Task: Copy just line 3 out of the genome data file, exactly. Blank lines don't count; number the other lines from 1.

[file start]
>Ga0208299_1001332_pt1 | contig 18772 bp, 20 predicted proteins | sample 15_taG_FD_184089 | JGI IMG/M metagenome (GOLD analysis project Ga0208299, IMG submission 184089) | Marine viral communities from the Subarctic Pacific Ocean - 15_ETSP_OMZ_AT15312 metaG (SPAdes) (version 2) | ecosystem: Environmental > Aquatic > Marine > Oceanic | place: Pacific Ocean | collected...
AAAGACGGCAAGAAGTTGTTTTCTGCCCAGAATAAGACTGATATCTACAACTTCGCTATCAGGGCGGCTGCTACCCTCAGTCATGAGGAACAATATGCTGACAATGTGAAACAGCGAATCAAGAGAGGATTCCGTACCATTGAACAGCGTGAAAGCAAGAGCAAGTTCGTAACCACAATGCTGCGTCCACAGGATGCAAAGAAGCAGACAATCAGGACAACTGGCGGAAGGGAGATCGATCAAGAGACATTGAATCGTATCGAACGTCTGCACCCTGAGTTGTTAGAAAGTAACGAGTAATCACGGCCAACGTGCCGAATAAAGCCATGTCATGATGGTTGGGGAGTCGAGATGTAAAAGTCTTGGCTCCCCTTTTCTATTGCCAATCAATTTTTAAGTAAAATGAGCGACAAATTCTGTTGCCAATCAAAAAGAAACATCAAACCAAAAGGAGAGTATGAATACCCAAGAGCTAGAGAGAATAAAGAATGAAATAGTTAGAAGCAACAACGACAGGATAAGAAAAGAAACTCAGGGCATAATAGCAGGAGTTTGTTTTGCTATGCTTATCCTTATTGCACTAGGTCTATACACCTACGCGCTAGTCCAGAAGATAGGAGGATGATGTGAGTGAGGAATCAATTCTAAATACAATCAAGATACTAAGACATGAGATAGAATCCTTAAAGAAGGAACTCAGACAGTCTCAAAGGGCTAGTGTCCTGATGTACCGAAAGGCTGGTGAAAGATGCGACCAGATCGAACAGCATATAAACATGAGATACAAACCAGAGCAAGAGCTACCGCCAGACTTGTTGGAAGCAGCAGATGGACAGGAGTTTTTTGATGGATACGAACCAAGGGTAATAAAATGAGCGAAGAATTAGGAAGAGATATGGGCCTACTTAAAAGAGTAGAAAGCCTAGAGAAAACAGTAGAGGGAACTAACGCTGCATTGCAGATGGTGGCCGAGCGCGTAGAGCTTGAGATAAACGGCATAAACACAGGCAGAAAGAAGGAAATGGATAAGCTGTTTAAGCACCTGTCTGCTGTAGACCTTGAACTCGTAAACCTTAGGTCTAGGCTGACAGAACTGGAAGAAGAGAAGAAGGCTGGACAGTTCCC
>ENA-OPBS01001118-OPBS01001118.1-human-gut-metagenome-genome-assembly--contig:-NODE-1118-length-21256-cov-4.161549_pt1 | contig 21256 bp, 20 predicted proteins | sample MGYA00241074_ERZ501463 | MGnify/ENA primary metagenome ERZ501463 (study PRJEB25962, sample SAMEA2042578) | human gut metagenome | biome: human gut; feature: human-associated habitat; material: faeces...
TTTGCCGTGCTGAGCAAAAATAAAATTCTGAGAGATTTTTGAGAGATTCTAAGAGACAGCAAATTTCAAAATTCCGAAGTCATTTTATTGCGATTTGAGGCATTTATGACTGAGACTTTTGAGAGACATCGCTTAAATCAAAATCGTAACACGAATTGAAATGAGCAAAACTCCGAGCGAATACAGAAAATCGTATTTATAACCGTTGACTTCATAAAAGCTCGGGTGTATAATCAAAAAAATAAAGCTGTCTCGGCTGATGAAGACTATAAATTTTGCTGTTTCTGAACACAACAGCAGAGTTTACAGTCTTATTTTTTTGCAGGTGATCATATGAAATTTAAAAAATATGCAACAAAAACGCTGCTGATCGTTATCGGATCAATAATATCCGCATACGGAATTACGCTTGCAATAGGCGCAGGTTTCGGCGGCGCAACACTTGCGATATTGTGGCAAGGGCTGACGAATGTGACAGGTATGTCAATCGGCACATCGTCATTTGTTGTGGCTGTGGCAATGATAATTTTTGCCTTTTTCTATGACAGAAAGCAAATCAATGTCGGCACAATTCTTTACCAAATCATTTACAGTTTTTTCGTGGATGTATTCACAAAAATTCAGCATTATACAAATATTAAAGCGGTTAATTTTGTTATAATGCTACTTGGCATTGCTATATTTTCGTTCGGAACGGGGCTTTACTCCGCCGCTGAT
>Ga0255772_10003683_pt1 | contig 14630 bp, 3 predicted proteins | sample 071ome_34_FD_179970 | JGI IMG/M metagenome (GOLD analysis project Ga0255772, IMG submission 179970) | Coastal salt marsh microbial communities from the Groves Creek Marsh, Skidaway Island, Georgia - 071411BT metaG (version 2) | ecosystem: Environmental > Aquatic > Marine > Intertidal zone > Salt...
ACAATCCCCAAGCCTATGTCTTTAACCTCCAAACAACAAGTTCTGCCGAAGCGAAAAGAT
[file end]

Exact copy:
>ENA-OPBS01001118-OPBS01001118.1-human-gut-metagenome-genome-assembly--contig:-NODE-1118-length-21256-cov-4.161549_pt1 | contig 21256 bp, 20 predicted proteins | sample MGYA00241074_ERZ501463 | MGnify/ENA primary metagenome ERZ501463 (study PRJEB25962, sample SAMEA2042578) | human gut metagenome | biome: human gut; feature: human-associated habitat; material: faeces...